uint_t dma_attr_version; /* version number */
uint64_t dma_attr_addr_lo; /* low DMA address range */
uint64_t dma_attr_addr_hi; /* high DMA address range */
uint64_t dma_attr_count_max; /* DMA counter register */
uint64_t dma_attr_align; /* DMA address alignment */
uint_t dma_attr_burstsizes; /* DMA burstsizes */
uint32_t dma_attr_minxfer; /* min effective DMA size */
uint64_t dma_attr_maxxfer; /* max DMA xfer size */
uint64_t dma_attr_seg; /* segment boundary */
int dma_attr_sgllen; /* s/g list length */
uint32_t dma_attr_granular; /* granularity of device */
uint_t dma_attr_flags; /* DMA transfer flags */
dma_attr_version stores the version number of this DMA attribute structure. It should be set to DMA_ATTR_V0.
The dma_attr_addr_lo and dma_attr_addr_hi fields specify the address range the device's DMA engine can access. The dma_attr_addr_lo field describes the inclusive lower 64-bit boundary. The dma_attr_addr_hi describes the inclusive upper 64-bit boundary. The system ensures that allocated DMA resources are within the range specified. See ddi_dma_cookie(9S).
The dma_attr_count_max describes an inclusive upper bound for the device's DMA counter register. For example, 0xFFFFFF would describe a DMA engine with a 24-bit counter register. DMA resource allocation functions have to break up a DMA object into multiple DMA cookies if the size of the object exceeds the size of the DMA counter register.
The dma_attr_align specifies alignment requirements for allocated DMA resources. This field can be used to force more restrictive alignment than imposed by dma_attr_burstsizes or dma_attr_minxfer, such as alignment
at a page boundary. Most drivers set this field to 1, indicating byte alignment.
Note that dma_attr_align only specifies alignment requirements for allocated DMA resources. The buffer passed to ddi_dma_addr_bind_handle(9F) or ddi_dma_buf_bind_handle(9F) must have an equally restrictive alignment (see ddi_dma_mem_alloc(9F)).
The dma_attr_burstsizes field describes the possible burst sizes the device's DMA engine can accept. The format of the data sizes is binary encoded in terms of powers of two. When DMA resources are allocated,
the system can modify the burstsizes value to reflect the system limits. The driver must use the allowable burstsizes to program the DMA engine. See ddi_dma_burstsizes(9F).
The dma_attr_minxfer field describes the minimum effective DMA access size in units of bytes. DMA resources can be modified, depending on the presence and use of I/O caches and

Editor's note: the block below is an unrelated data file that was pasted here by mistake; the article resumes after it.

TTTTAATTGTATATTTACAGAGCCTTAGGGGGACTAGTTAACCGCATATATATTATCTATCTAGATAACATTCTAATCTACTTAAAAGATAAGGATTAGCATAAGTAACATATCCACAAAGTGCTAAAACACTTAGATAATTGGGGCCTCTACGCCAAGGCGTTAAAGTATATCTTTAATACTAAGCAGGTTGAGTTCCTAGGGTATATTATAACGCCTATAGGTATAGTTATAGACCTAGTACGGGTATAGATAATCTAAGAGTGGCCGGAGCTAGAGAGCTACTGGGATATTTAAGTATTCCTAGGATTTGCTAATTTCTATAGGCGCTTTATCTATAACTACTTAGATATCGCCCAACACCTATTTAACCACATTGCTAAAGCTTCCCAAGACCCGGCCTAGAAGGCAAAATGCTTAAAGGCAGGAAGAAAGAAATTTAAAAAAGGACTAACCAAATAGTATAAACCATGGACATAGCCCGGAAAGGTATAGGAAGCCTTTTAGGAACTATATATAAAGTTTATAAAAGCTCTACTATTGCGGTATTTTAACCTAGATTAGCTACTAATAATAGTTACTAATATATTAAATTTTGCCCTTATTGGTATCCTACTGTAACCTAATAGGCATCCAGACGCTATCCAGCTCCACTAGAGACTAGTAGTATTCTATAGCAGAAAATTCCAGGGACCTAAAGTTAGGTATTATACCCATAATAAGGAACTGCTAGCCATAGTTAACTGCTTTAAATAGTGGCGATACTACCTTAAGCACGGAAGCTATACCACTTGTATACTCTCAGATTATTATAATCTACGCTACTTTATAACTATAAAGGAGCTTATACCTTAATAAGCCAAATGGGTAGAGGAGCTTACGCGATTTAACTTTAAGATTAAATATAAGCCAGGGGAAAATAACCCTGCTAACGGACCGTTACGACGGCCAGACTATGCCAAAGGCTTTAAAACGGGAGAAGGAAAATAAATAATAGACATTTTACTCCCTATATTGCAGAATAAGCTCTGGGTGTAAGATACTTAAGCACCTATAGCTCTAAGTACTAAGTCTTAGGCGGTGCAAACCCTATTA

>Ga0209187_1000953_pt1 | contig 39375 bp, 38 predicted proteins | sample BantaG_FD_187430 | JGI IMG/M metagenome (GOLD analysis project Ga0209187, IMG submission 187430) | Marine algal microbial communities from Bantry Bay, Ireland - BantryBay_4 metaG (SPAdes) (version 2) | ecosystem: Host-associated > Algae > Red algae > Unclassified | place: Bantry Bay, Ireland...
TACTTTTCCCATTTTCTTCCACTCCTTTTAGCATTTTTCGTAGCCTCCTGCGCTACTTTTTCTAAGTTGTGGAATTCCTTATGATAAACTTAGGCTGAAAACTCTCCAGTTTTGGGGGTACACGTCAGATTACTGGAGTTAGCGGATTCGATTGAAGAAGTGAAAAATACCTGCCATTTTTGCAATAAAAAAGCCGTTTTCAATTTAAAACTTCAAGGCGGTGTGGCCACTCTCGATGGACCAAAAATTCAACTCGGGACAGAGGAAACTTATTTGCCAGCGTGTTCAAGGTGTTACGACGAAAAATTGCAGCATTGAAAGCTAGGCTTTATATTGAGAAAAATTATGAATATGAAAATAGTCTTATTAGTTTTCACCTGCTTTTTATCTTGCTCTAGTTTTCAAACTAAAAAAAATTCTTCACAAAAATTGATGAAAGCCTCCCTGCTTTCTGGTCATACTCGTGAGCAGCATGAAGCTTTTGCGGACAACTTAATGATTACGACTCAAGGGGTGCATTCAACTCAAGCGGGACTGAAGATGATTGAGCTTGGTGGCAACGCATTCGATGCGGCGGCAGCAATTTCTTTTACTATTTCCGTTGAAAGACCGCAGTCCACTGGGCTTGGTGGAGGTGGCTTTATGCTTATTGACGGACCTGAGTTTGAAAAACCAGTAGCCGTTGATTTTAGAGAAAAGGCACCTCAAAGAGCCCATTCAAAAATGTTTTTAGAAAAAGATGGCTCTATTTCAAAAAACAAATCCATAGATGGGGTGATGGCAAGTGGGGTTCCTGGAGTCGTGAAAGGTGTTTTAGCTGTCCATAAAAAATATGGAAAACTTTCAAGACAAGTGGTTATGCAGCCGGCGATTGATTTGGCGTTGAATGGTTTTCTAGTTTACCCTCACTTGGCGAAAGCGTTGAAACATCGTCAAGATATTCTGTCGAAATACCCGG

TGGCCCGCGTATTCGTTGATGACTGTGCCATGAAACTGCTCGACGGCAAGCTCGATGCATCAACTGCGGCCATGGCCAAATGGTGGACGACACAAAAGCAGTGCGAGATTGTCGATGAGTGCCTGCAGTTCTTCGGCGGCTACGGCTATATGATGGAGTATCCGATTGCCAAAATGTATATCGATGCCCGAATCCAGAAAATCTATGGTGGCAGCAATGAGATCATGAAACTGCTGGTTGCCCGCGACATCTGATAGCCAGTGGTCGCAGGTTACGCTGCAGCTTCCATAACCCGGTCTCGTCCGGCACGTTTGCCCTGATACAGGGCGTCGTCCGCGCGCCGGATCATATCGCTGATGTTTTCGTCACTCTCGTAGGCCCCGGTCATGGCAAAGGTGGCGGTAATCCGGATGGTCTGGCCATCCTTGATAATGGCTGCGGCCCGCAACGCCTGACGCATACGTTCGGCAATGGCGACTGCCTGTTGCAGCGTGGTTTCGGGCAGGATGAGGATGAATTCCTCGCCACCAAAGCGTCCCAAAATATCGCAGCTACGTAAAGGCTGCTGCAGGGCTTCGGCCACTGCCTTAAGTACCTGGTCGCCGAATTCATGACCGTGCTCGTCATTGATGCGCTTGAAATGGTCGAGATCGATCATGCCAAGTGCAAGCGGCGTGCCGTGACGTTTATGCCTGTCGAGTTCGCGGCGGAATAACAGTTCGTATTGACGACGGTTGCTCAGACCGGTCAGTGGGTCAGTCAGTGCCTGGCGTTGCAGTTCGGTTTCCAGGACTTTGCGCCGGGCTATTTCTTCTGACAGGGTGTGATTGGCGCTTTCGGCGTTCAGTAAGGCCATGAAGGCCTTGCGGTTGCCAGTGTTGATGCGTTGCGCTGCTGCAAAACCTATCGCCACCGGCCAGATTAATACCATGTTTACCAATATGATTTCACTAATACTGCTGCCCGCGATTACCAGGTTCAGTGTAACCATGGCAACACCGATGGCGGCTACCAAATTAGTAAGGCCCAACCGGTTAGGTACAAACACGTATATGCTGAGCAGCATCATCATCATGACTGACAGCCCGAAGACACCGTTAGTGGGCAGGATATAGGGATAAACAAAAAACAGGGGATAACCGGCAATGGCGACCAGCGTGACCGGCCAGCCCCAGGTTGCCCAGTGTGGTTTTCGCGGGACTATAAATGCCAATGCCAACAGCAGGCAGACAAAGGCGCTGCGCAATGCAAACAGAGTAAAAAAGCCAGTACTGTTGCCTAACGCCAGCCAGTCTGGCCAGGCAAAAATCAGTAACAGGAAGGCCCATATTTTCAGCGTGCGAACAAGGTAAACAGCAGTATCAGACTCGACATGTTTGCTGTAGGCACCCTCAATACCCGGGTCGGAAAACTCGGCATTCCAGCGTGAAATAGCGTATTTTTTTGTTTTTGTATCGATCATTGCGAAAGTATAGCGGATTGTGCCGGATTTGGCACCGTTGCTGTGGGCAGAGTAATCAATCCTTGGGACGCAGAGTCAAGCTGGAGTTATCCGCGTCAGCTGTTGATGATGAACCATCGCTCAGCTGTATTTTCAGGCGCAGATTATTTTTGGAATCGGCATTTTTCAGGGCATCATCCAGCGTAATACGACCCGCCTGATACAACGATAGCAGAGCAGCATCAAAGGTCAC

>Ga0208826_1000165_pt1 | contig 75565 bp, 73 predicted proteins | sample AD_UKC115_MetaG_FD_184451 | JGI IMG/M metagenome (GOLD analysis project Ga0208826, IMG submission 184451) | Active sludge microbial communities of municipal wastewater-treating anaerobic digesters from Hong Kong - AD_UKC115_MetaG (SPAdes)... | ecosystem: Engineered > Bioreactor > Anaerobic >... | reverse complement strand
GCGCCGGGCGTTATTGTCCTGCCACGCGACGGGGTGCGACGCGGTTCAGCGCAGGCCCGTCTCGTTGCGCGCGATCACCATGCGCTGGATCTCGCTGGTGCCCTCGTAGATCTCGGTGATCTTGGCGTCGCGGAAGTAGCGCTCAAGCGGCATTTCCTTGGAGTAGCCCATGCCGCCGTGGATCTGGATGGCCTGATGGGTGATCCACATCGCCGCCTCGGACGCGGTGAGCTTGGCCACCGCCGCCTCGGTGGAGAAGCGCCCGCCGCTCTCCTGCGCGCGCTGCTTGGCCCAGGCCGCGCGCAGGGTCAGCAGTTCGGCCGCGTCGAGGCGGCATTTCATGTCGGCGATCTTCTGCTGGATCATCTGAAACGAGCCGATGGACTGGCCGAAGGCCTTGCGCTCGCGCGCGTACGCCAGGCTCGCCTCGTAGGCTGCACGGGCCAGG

write buffers between the DMA engine and the memory object. This field is used to determine alignment and padding requirements for ddi_dma_mem_alloc(9F).
The dma_attr_maxxfer field describes the maximum effective DMA access size in units of bytes.
The dma_attr_seg field specifies segment boundary restrictions for allocated DMA resources. The system allocates DMA resources for the device so that the object does not span the segment boundary specified by dma_attr_seg. For example, a value of 0xFFFF means DMA resources must not cross a 64 Kbyte boundary. DMA resource allocation functions might have to break up a DMA
object into multiple DMA cookies to enforce segment boundary restrictions. In this case, the transfer must be performed using scatter-gather I/O or multiple DMA windows.
The dma_attr_sgllen field describes the length of the device's DMA scatter/gather list. Possible values are as follows:
- Device DMA engine is not constrained by the size, for example, withDMA chaining.
- Device DMA engine does not support scatter/gather such as third party DMA.
- Device DMA engine uses scatter/gather. dma_attr_sgllen is the maximum number of entries in the list.
The dma_attr_granular field describes the granularity of the device transfer size, in units of bytes. When the system allocates DMA resources, a single segment's size is a multiple of the device granularity. Or if dma_attr_sgllen
is larger than 1 within a window, the sum of the sizes for a subgroup of segments is a multiple of the device granularity.
Note that all driver requests for DMA resources must be a multiple of the granularity of the device transfer size.
The dma_attr_flags field can be set to:
- Some platforms, such as SPARC systems, support what is called Direct Virtual Memory Access (DVMA). On these platforms, the
device is provided with a virtual address by the system in order to perform the transfer. In this case, the underlying platform provides an IOMMU, which translates accesses to these virtual addresses into the proper physical addresses. Some of these platforms also support DMA. DDI_DMA_FORCE_PHYSICAL indicates that the system should return physical rather than virtual I/O addresses if the system supports both. If the system does not support physical DMA, the return value from ddi_dma_alloc_handle(9F) will be DDI_DMA_BADATTR. In this case, the
driver has to clear DDI_DMA_FORCE_PHYSICAL and retry the operation.